The Preservation of LGBTQ Heritage

By Gail Dubrow
Outside the John V. Gridley House, a three-story brick structure in a row of similar buildings
The John V. Gridley House, Marianne Moore’s childhood home, New York City, New York, 1936.

Photo by Arnold Moses for the Historic American Buildings Survey (HABS NY,31-NEYO,31-1).


The LGBTQ Theme Study released by the National Park Service in October 2016 is the fruit of three decades of effort by activists and their allies to make historic preservation a more equitable and inclusive sphere of activity. The LGBTQ movement for civil rights has given rise to related activity in the cultural sphere aimed at recovering the long history of same-sex relationships, understanding the social construction of gender and sexual norms, and documenting the rise of movements for LGBTQ rights in American history. This work has provided an intellectual foundation for efforts to preserve the tangible remains of LGBTQ heritage and make that history publicly visible at historic sites and buildings, in museum exhibits, and on city streets. This essay traces the history of the movement to identify, document, designate, interpret, and preserve elements of the built environment and cultural landscape associated with LGBTQ heritage.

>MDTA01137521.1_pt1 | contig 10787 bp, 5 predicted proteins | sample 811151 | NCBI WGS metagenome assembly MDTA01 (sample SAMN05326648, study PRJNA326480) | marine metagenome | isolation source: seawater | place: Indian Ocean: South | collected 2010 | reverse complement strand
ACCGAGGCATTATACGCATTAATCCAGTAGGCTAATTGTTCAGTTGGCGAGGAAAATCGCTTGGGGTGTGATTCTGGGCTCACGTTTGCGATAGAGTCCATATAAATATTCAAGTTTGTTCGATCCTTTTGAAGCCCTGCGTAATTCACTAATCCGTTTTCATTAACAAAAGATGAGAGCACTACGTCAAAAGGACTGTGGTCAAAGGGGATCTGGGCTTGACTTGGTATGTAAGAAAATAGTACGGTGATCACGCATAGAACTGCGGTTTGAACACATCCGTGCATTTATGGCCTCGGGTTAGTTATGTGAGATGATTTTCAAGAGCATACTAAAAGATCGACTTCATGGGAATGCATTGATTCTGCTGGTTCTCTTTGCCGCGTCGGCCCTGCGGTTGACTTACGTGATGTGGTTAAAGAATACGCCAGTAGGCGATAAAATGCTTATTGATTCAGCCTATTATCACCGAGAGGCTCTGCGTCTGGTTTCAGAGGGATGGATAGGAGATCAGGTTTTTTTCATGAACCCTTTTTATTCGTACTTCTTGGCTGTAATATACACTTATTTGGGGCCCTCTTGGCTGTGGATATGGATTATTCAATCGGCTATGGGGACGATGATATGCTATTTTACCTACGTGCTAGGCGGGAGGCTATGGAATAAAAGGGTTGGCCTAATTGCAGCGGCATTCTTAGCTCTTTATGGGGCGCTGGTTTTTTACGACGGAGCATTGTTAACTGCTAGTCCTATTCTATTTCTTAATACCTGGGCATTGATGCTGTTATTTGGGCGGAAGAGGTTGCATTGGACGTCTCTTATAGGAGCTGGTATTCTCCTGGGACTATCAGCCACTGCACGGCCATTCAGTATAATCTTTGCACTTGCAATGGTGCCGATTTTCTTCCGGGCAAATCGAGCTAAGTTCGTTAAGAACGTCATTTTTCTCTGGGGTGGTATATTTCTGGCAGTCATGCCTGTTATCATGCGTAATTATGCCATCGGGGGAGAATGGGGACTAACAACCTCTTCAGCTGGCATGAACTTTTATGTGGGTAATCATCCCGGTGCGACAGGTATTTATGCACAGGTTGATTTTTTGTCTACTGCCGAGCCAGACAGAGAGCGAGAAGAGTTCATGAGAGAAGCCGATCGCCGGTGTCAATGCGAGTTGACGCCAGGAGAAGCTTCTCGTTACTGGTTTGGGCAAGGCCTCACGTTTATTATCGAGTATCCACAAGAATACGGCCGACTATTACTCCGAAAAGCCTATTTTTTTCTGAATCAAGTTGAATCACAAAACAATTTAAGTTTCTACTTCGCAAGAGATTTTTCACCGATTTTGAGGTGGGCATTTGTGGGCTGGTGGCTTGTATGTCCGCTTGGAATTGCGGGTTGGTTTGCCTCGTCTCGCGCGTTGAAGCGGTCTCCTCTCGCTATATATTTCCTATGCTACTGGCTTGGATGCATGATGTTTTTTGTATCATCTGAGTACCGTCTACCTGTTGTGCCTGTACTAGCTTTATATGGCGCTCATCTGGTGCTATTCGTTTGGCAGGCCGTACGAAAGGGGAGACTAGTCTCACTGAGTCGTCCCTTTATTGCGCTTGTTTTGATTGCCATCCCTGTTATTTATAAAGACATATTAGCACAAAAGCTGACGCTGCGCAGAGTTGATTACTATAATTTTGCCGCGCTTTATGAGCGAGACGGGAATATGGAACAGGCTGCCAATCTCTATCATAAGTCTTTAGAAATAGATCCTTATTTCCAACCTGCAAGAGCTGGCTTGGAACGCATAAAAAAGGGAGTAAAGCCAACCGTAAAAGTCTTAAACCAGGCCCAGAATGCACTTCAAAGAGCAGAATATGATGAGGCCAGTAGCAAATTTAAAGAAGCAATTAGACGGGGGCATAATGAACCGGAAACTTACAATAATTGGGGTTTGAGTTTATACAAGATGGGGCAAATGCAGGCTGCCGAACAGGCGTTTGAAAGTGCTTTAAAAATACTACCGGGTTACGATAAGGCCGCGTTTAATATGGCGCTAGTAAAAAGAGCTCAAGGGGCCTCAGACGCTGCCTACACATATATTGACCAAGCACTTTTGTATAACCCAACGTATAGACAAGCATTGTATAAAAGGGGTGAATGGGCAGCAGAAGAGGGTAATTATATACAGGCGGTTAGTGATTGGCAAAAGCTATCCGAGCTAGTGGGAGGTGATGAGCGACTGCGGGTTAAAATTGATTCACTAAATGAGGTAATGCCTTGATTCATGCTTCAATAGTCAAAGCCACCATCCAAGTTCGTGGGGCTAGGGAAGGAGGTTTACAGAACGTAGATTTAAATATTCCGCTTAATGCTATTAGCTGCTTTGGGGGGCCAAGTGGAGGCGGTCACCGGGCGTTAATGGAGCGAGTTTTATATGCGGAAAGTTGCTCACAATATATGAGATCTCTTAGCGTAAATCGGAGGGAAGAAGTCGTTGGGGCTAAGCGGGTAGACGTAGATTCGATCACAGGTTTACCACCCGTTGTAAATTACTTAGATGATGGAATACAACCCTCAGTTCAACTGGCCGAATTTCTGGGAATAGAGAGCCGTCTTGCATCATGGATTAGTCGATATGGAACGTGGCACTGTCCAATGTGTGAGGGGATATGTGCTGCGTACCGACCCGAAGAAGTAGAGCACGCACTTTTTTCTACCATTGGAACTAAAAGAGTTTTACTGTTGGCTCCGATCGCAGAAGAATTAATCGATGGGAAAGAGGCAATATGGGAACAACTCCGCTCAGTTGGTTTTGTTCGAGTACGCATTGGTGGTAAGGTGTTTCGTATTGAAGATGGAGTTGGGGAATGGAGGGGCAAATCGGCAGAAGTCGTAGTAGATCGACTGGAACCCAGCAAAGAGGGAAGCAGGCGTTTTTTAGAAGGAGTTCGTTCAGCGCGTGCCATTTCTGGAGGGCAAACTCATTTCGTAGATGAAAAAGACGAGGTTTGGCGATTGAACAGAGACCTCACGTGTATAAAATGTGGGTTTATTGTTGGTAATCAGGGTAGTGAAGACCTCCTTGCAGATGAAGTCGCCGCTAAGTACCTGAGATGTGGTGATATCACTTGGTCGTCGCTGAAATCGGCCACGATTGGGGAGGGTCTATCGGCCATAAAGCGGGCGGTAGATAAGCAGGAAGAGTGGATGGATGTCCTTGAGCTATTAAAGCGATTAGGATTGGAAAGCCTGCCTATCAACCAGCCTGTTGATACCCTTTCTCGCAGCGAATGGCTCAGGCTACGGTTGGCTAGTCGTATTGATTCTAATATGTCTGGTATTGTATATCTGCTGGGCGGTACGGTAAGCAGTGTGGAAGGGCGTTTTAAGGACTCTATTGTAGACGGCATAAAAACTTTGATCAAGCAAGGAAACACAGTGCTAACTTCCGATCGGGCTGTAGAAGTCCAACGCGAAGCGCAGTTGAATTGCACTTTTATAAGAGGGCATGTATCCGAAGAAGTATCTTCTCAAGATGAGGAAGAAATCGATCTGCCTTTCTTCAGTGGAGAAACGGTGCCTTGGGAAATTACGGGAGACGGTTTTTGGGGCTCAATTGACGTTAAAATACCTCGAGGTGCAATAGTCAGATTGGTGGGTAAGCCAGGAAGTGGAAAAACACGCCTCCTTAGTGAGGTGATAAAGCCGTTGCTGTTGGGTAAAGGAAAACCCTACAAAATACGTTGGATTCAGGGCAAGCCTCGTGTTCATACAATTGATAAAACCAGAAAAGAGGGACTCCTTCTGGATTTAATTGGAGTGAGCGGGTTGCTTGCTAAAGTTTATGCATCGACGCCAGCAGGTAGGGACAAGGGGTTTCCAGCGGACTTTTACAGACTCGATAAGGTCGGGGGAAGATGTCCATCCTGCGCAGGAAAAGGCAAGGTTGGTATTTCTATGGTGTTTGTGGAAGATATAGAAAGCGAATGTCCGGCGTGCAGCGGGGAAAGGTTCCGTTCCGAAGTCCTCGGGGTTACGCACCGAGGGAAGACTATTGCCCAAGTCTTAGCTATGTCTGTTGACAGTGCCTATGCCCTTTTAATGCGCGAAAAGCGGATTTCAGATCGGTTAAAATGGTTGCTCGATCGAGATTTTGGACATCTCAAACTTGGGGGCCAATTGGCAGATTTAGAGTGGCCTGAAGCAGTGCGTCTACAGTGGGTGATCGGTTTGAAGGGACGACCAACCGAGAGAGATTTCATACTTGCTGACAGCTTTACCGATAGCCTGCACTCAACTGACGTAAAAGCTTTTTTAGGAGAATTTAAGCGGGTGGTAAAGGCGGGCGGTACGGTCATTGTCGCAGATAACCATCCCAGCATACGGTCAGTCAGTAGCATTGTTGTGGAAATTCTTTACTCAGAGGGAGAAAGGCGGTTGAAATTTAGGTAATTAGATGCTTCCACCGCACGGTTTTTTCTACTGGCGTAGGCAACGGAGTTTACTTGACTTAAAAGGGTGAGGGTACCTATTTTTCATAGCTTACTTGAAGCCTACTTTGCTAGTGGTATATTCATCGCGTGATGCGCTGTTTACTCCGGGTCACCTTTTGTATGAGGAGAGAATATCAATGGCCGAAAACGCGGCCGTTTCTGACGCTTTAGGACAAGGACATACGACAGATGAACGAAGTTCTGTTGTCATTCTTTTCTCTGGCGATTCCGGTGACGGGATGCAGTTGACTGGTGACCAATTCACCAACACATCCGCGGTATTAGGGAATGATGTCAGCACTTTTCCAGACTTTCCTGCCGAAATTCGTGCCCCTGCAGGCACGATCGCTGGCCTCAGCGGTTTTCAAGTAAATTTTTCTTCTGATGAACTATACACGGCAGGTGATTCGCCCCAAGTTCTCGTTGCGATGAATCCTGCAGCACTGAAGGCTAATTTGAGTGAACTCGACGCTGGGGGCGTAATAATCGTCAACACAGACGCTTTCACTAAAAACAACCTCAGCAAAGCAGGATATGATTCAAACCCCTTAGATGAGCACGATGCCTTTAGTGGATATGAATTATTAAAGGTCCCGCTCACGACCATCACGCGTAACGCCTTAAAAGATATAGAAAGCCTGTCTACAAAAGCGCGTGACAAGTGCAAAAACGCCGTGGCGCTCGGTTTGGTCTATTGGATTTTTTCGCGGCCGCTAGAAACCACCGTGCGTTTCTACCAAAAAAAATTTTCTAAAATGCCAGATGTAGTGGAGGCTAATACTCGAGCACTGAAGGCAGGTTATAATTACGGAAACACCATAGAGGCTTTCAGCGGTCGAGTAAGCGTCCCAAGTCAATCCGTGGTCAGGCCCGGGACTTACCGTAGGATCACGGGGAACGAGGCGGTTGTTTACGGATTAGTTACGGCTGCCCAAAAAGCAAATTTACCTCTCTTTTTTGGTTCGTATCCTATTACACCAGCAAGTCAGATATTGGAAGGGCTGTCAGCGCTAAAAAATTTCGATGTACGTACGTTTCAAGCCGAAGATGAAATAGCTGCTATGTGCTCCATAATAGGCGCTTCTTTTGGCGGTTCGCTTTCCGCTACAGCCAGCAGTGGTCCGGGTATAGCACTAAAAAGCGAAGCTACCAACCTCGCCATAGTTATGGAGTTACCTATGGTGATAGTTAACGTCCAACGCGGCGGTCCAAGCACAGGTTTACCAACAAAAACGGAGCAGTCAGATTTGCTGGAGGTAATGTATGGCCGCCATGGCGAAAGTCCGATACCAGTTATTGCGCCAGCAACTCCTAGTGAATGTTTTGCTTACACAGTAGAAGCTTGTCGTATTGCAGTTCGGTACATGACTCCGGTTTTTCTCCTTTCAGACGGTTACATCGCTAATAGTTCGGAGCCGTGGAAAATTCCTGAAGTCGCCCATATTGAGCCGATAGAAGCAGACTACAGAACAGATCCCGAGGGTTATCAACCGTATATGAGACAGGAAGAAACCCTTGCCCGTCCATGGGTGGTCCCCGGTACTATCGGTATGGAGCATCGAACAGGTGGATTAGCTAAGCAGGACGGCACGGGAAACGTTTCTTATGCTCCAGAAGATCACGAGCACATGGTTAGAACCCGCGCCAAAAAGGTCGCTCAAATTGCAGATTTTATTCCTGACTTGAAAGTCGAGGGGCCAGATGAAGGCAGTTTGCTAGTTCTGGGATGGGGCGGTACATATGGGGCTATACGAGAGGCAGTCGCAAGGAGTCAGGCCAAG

Undocumented LGBTQ History at National Historic Landmark Properties and those on the National Register of Historic Places

Sites with queer associations made their way onto the National Register of Historic Places (NRHP) and roster of National Historic Landmarks (NHL) not long after the passage of the 1966 Historic Preservation Act; however their connections to LGBTQ heritage almost always went undocumented in inventory-nomination forms and the subject went unmentioned—or was referred to only in euphemisms—when visitors toured places open to the public. Read more » [PDF 2.8 MB]

The views and conclusions contained in the essays are those of the authors and should not be interpreted as representing the opinions or policies of the U.S. Government. Mention of trade names or commercial products does not constitute their endorsement by the U.S. Government.

Part of a series of articles titled LGBTQ America: A Theme Study of Lesbian, Gay, Bisexual, Transgender, and Queer History.

Last updated: August 11, 2017